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At the University we only hire by search committee.

The interview process can consist of one interview or


multiple interviews.
75% of Performance Issues can be linked to the hiring
decision.

A recent survey conducted by Right Management


found that a bad hire can cost an organization
anywhere from one to five times the employees
annual salary. Twenty-six percent of survey
respondents reported that replacing an employee who
doesnt work out cost their organizations three times
annual salary, and another 42 percent said bad hires
cost two times annual salary (or 68% agreeing that the
costs was 2-3 times the employees annual survey).

The median expected salary for a Fire Fighter in the US


is $41,556. Salary provided by www.salary.com.
Conservatively, at an annual rate of $30,000, we are
looking at $60,000 $90,000.
Think of the time spent coaching, counseling, and
documenting the bad hire or the bad apple.
Other costs include recruiting expenses, time required
of hiring officials, training and overtime for co-workers
to cover during the hiring and training process.
Each organization has a structured, well thought out
process with common hiring steps to the process, likes:
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Resume
Written Application
Written Exams or General Aptitude Test
Physical Exams or Physical Agility Test
Personality Tests
Stress Tests
The Interview
Reference Check
Background & Drug Check

Interview questions have evolved over time. Way back


in the old days, our grandparents were asked if they
could do the job, they were told the hours and for
what pay, and finally what do you want the job? All
of these are yes/no questions. The hypothetical
questions were asked, what if Sometimes these
questions were way to hypothetical and the responses
were hypothetical. People started to rely on their
gut feeling. Is your gut always right? Do you have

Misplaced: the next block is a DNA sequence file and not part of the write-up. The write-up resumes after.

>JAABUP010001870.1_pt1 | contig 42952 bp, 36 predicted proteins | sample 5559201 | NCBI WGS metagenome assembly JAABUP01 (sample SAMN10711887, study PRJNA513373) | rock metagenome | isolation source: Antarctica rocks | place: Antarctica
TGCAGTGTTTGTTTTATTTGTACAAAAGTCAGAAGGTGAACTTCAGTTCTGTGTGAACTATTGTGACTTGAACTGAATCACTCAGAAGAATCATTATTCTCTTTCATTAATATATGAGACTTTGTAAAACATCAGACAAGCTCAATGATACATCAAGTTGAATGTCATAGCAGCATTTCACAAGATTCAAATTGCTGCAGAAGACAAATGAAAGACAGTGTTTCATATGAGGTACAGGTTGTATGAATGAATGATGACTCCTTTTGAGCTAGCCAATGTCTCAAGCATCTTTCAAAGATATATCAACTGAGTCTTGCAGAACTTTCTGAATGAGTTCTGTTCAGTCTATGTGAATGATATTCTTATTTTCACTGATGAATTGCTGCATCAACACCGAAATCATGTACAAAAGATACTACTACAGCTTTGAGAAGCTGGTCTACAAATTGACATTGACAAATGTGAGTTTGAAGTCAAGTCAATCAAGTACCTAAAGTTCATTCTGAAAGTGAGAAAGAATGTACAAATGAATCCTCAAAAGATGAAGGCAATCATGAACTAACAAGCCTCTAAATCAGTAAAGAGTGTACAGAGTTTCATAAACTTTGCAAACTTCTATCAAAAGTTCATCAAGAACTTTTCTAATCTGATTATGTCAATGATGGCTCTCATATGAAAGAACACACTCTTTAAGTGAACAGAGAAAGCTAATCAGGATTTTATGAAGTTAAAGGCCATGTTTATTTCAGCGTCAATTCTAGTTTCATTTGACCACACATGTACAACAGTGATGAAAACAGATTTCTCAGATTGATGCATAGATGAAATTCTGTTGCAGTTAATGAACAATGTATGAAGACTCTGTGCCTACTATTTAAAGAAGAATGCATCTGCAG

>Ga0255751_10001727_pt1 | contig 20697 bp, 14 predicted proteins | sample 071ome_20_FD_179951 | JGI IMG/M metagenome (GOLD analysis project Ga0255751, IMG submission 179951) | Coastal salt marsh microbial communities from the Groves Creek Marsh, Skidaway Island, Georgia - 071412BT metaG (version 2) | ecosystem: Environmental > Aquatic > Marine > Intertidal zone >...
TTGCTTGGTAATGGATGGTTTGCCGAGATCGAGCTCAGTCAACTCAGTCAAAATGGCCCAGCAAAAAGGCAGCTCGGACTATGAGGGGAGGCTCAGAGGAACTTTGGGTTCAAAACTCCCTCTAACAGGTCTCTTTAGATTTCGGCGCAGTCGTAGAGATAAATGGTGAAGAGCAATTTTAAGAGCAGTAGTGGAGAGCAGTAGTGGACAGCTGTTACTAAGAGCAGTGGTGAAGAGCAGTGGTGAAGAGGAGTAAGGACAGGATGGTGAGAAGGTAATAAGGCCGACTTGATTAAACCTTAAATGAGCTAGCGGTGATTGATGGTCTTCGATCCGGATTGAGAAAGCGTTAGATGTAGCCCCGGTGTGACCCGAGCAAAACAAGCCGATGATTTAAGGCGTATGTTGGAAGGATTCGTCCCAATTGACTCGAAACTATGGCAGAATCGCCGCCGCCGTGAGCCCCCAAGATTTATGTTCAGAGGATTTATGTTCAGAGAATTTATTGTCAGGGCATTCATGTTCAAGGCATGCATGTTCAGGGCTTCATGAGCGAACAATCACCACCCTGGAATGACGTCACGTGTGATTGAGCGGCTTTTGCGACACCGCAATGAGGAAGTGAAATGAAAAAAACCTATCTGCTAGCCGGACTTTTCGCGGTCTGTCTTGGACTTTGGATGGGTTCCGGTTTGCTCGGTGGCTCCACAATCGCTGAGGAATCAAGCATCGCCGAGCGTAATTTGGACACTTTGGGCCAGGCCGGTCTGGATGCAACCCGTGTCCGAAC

enough life experiences to be right all of the time?
For the last 20 years, the types of questions have been
behavioral based.

Before we can think about what questions to ask in an


interview, we have to prepare. Does the job need a
new job analysis?
Review the job description. Has technology changed
how the tasks are performed? Is the job description
still current?
Ask job experts or current incumbents to help. Review
job tasks.

You dont have time to prepare? No time to complete


a job analysis, review job descriptions, or ask job
experts other incumbents? You dont have time not to!
Remember the cost of the last bad hire? Averaging 2-3
times the employees salary and up to five times the
employees salary. Recall how frustrated you were
with the last bad hire.
Invest the time in advance instead of putting out the
fire in the future.

Prepared, written standard questions will keep you out


of legal trouble. You will be able to provide proof of
what you asked and that you asked each applicant the
same questions.

Only ask questions that are job related.

Top 10 firefighter traits - As public servants, firefighters


must have integrity, flexibility, dedication and more.
Firefighters, more than most other professionals, need
to possess a multitude of skills and talents. 1. Integrity
(Honest, Trustworthy, Reliable, Accountable) 2.
Physical Fitness (Ability to perform the physical tasks)
3. Communication (People skills, Articulate) 4.
Flexibility/Adaptability (Low-maintenance, Work under
stress, Compromising, Adapt and overcome) 5.
Dedication (Passion, Pride, Heart, Desire, Drive,
Competence, Work ethic) 6. Team Player: Firefighters
are a part of team. Being a team player and
understanding the team concept is of utmost
importance. 7. Mechanical Aptitude (Technical Problem
Solving) 8. Public Image: As public servants, you must
always maintain a good public image 9. Tolerance
(Understanding, Compassion, Level headed, Thick
skinned) 10. Self-Sacrifice (Courageous, Giving)

What is behavioral interviewing? Past behavior can


predict future actions. This style of interviewing applies
the leopard-never-changes-its-spots philosophy, bases
all questions in the past, and requires the interviewee
to give specific examples form work history.

The intent is not to trick or startle the applicant. It is


just to ask a retelling of a past event or situation.

Ability is defined as a natural aptitude or acquired


proficiency.
According to Bruce Tulgan, Its Okay To Be the
Boss, successful employees must have the skills,
the will, and the ability. Ability is defined as a
natural aptitude or acquired proficiency.

Sample Questions for Ability:


1)

1.) Tell me about the three most important


responsibilities in your first (second or last) job?
2.) Describe the special skills or knowledge you
needed to perform these duties?
3.) Please provide examples of decisions or judgment
calls you had to make in these areas?
4.) Tell me about achievements that you are most
proud of in this particular area?
5.)What was the most important project you worked
on at that job?

Willingness is defined as prompt to act or respond.


Sample Questions for Self-Esteem:
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1.) Tell me about a responsibility in your past job(s)


that you have enjoyed.
2.) Tell us about the best work that you are capable
of doing.
3.) What personal qualities do you think you have